The reason I’m thinking about this right now is because DC recently held their first “Backlist Breakout” poll for users of the DCUI app. Users were presented with a slate of eight titles not currently available and were asked to vote on which ones we wanted to move to the front of the queue, with the top three promised to be added to the app beginning in June. My vote was for one of the eventual winners, DC Challenge, a miniseries from the 80s where an all-star group of writers and artists participated in a sort of “exquisite corpse” experiment: the first team produced an issue of a DC crossover and then handed it off to the next team to continue the story with no instructions or input, figuring it out as they went along. This kind of storytelling has been done in books and other forms of entertainment, and the result was a delightfully insane comic that went totally off the rails, leaving the creators of the last issue the unenviable task of trying to make sense of a plot that had ballooned to include time travel, Nazis, the planet Earth itself being moved to another galaxy, and Groucho Marx. I cannot wait to read it again.
The other two winners in this round are books I’ve never read: the five issues of the 1967 Blue Beetle series (featuring Ted Kord, not Jaime, and published by Charleton Comics, but which DC owns the rights to) and the first 12 issues of the seminal fantasy series Warlord. The support for Warlord on the DC boards made its victory seem almost a foregone conclusion, and I look forward to it, since I’ve never read those issues. But it does open up another problem. Only the first 12 issues of Warlord have been promised. That’s 12 out of a series that ran for 133 issues plus six annuals. If fans want to see issues #13-24, Warlord is going to have come out triumphant again in the NEXT round of “Backlist Breakout” this summer. And then keep winning, every twelve issues, again and again, to finally make the whole series available. If it fails to win in even one round fans will be left dangling, their series put on a shelf with other unfinished titles like Adventure Comics, Doom Patrol, and Superman’s Girl Friend Lois Lane.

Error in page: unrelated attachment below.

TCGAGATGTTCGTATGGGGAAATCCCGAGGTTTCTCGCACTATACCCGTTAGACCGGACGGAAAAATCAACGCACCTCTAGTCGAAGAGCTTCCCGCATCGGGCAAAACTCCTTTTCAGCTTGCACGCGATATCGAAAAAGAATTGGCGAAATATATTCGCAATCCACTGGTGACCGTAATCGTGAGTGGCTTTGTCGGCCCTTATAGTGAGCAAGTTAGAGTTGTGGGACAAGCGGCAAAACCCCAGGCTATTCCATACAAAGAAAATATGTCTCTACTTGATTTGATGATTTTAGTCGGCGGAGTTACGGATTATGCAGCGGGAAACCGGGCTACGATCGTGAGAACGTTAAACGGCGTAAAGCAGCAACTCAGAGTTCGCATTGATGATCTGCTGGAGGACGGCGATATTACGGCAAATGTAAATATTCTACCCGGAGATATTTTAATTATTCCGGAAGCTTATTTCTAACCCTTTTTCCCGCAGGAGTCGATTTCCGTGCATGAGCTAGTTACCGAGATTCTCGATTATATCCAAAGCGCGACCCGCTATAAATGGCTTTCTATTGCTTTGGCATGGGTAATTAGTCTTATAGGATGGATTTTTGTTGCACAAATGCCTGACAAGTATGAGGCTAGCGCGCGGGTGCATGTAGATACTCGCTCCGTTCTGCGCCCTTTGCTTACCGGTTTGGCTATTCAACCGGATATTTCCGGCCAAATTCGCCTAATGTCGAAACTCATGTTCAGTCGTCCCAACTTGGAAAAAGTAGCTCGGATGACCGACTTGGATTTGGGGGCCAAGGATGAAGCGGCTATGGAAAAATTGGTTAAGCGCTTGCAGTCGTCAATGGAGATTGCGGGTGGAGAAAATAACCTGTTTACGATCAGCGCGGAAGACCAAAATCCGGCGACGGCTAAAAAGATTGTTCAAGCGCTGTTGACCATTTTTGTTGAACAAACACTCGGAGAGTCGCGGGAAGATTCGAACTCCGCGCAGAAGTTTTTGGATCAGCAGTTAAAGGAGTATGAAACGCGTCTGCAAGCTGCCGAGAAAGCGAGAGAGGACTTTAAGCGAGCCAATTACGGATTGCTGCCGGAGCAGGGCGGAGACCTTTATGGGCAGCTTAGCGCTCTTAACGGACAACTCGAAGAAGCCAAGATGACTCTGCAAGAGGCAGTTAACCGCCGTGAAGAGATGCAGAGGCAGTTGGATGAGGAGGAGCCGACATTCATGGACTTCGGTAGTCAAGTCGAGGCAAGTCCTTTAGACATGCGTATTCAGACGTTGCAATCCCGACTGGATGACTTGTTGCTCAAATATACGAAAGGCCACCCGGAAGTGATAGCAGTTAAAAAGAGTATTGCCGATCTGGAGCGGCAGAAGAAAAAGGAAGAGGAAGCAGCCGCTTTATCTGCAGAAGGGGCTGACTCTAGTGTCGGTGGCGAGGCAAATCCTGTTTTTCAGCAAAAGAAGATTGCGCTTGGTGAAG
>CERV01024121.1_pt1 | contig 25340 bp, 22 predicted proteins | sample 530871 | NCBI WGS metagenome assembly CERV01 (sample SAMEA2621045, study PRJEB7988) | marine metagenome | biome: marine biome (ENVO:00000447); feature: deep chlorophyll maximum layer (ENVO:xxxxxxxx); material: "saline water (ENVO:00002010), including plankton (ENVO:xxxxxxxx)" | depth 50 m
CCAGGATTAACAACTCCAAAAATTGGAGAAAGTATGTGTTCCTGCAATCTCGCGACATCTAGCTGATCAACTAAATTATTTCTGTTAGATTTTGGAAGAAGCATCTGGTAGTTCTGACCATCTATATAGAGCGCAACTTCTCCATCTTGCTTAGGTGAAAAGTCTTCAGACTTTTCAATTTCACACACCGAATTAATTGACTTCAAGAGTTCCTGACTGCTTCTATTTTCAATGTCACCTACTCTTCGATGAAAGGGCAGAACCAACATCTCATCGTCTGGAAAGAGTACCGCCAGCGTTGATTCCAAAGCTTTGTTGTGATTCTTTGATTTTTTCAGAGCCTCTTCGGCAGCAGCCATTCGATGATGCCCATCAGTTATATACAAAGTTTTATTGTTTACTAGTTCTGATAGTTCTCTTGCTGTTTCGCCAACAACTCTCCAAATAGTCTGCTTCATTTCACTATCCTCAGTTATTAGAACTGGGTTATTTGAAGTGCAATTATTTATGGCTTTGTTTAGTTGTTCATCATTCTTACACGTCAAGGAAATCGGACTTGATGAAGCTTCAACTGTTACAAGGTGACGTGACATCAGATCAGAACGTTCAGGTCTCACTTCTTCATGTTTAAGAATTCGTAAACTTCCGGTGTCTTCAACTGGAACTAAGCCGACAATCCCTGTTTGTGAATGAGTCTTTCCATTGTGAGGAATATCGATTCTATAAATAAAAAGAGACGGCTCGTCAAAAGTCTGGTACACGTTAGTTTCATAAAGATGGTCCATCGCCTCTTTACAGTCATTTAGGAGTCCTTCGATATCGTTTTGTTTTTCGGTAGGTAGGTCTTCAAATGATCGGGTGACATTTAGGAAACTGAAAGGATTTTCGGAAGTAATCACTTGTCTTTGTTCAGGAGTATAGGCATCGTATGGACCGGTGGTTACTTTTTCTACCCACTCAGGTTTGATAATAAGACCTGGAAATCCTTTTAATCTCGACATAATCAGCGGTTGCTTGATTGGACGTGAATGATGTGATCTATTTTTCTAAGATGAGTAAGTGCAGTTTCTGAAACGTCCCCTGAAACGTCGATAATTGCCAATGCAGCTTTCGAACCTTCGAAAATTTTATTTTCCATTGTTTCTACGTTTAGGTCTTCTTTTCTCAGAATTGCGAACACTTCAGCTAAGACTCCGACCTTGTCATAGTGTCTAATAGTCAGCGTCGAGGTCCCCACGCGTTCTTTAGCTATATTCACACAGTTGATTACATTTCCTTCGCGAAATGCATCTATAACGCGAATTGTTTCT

Again, I don’t mind waiting for everything to be digitized. And I even like the idea of “Backlist Breakout” making a game out of deciding what the next goodie added to DCUI will be. But there are some gaps that are so conspicuous that I just can’t figure out why DC isn’t doing anything to fix them right now.
Blake M. Petit is a writer, teacher, and dad from Ama, Louisiana. His current writing project is the superhero adventure series Other People’s Heroes: Little Stars, a new episode of which is available every Wednesday on Amazon’s Kindle Vella platform. He is admittedly thrilled that DC finally finished adding Captain Carrot and His Amazing Zoo Crew to the app a while back, but he’s quite put out that they haven’t gotten around to the three-issue Oz/Wonderland War miniseries that wrapped up the original Zoo Crew’s story yet.